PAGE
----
I'm ashamed that I forgot the double significance in my life of October 11. It's been a crazy week. Today was no exception. I left work at 9:15PM after working on my annual report and then hurried home to participate in the online course I'm taking and do some other homework, but on the train ride home I remembered: October 11, National Coming Out Day. There are a lot of memories that should remind me why this day is so special and so important: The sad, lonely feeling I had one Sunday when I was 12 when the young minister I adored said the word "queer" in a sermon; The day when I was sixteen and I lied to my father when he gently (for him) asked me if I struggled with "homosexual desires"; the sick-with-fear feeling I had the first night I went to a gay bar and dared to have a conversation with another man; the day a Methodist minister told me I needed to change my theology so that I could be myself; the exhileration of my first March on Washington; the knowing smile and warm hug shared with Cindy when I ran into her on a visit home (the now "all grown up" lesbian had been a childhood pal); the first time I really believed what the poet wrote in Psalm 139--I am fearfully and wonderfully made; the pride I felt while being driven off to jail along with my pastor, Greg Dell, and the United Methodist Bishop in Northern Illinois at the time and James M. Lawson, Jr., a civil rights preacher and activist who worked with Dr. Martin Luther King, Jr. back in the day. (We were being taken off to jail for participating in a protest against anti-gay denominational policies at the General Conference of the United Methodist Church.) But most importantly, I remember my brother Tom, whose birthday is October 11, National Coming Out Day.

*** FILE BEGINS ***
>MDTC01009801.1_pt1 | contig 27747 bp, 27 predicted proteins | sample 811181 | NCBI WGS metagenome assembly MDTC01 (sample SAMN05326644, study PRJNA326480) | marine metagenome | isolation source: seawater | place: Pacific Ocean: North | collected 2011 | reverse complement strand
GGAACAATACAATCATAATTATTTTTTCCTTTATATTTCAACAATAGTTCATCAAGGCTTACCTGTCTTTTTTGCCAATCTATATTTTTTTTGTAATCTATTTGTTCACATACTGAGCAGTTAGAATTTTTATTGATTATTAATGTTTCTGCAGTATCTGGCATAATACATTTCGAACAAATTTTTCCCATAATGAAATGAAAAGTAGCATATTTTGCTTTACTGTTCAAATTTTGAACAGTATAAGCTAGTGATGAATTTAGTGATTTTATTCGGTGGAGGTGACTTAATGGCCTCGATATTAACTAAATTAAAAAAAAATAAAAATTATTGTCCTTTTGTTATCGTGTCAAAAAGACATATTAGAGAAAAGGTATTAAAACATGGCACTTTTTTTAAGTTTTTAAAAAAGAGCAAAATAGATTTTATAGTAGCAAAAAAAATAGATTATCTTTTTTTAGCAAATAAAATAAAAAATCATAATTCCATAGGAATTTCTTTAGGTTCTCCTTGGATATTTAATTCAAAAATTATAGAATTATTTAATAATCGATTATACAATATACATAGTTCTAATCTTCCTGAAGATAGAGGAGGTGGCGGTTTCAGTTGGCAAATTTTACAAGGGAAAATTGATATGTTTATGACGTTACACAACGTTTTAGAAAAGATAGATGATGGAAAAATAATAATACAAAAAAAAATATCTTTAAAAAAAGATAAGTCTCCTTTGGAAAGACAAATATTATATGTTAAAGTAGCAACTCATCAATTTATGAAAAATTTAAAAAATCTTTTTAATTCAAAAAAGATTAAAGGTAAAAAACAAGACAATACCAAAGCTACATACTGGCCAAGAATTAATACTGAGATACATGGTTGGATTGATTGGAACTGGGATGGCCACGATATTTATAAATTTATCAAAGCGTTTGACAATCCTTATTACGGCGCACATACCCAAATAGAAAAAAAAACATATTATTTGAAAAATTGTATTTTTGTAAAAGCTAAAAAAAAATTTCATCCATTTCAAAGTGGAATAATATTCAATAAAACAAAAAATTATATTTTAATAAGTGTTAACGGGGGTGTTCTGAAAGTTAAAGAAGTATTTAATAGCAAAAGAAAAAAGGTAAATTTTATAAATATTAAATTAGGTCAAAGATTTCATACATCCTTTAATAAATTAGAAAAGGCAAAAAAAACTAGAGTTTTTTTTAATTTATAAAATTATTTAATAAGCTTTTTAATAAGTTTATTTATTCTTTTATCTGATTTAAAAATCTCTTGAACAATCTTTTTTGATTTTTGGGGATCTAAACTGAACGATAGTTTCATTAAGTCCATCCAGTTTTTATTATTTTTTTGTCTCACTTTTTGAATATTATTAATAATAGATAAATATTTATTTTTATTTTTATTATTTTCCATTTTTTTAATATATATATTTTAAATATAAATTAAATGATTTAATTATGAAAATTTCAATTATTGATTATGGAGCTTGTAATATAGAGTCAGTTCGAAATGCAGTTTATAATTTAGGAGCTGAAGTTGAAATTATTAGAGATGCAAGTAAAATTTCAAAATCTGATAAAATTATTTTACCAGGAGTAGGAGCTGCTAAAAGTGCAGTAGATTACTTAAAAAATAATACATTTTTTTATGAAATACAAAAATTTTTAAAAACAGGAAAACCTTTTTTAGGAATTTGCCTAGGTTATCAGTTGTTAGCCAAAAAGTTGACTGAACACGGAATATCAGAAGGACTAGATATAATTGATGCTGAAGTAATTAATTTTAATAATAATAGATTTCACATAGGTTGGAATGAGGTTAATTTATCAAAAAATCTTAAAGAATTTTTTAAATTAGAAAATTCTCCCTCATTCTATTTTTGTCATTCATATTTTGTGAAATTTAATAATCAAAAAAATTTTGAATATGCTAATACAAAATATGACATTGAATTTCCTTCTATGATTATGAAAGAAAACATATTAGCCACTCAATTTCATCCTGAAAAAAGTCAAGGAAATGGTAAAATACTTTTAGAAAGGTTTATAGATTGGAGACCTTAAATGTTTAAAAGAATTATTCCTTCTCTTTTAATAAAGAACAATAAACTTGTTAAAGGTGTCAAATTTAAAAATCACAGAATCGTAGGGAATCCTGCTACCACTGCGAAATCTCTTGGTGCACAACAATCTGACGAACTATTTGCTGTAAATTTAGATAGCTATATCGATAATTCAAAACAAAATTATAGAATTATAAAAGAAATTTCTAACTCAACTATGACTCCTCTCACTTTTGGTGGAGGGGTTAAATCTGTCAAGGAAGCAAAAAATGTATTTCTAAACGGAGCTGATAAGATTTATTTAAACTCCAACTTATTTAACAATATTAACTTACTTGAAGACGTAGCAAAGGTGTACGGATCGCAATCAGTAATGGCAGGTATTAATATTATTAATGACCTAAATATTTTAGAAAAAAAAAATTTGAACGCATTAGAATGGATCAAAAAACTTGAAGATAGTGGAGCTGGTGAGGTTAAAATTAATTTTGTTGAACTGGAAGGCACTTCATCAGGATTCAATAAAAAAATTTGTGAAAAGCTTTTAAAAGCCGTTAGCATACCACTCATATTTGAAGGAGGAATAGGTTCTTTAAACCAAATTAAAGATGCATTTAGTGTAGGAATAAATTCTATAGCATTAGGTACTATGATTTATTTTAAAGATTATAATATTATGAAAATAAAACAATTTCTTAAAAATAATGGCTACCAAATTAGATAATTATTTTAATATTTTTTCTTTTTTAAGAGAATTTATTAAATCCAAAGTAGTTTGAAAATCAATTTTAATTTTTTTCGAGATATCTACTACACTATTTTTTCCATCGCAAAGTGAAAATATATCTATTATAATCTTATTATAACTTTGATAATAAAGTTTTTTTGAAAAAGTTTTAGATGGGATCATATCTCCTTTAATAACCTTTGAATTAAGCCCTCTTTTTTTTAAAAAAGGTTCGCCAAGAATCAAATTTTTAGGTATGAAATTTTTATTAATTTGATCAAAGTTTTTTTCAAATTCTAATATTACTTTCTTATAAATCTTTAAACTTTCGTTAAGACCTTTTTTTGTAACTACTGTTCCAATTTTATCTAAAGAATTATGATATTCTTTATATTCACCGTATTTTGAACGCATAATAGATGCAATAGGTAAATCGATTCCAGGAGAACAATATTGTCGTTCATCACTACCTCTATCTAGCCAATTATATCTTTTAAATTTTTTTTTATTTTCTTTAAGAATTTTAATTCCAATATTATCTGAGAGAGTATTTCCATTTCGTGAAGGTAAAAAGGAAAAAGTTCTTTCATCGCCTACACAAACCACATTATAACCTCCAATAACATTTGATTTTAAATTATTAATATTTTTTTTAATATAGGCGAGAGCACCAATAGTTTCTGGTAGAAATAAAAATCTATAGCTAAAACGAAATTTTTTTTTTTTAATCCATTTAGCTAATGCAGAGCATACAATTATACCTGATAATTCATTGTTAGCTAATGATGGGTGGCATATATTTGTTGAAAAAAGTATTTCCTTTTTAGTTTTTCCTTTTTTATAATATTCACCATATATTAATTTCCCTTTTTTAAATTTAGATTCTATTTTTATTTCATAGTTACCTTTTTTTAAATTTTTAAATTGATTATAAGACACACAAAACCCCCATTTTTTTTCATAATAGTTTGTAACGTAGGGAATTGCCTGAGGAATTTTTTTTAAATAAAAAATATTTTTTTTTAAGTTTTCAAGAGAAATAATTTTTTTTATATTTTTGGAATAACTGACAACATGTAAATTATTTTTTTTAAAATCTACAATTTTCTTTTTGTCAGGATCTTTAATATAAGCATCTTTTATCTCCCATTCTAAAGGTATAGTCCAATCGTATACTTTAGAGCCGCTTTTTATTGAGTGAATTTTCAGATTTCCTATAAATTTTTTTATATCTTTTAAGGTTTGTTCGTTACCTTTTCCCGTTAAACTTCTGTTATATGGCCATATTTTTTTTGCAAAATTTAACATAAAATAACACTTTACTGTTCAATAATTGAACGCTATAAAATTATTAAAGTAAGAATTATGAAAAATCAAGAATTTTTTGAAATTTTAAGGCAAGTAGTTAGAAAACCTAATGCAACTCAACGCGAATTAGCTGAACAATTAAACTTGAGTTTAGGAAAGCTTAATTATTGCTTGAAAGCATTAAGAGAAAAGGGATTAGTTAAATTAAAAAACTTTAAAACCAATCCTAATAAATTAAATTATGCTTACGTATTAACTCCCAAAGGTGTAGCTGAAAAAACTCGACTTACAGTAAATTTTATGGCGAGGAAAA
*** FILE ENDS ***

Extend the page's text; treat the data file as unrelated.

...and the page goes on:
When I am tempted to get smug and tell myself that the days of fear and self-loathing and oppression are over for gay people, I remember the day, when he was 43 and I was 36, that my brother Tom whispered these words to me on the phone: "I'm tired of hiding. You're the first person I've ever told." The sound was like air spewing out of an overinflated tire. I can't imagine the pressure that had built up over the decades that he kept that secret. I had been out to him for thirteen years and to the rest of my family for over six. But he had been married, raised two daughters, worked like a dog, and then gotten quite sick in his late thirties of kidney disease and other complications from diabetes. After that painful but freeing phone conversation, Tom came out to everyone he knew in his small southern Illinois town and elsewhere: our parents, his ex-wife, his daughters, his best friend (a straight guy), the women that he'd dated since his wife left him...everyone. He even managed, in spite of some pretty daunting health problems, to date a man or two. And then, six months later, he died suddenly of a heart attack as he was getting dressed to meet my father for a visit to the family farm. He made it out of that damned closet, if just barely. But what if things had been different for him? What was there about his life, the culture, the church--possibly even my own lingering shame--that could have kept him in that closet for so long?
It's easier for some of us, in some places, in some circumstances. But there's still an awful lot of lies and condemnation out there. Like, for example, in the United Methodist Church Book of Discipline and other rule books of major denominations, with precious few exceptions.
Please, if you are celebrating Coming Out Week or Month and I am therefore not too late, raise a glass or have a dance or kiss that precious person you've found the courage to love, and remember my brother Tom, whose birthday ended about 90 minutes ago, and whose only gay brother forgot.
I love you and miss you, Tom. Peace to you, my out and proud brother, and may you rest in the arms of God who always knew that you were wonderfually and fearfully made, even if it took you a long, long time to figure it out for yourself.
Readers, do you have coming out stories to share?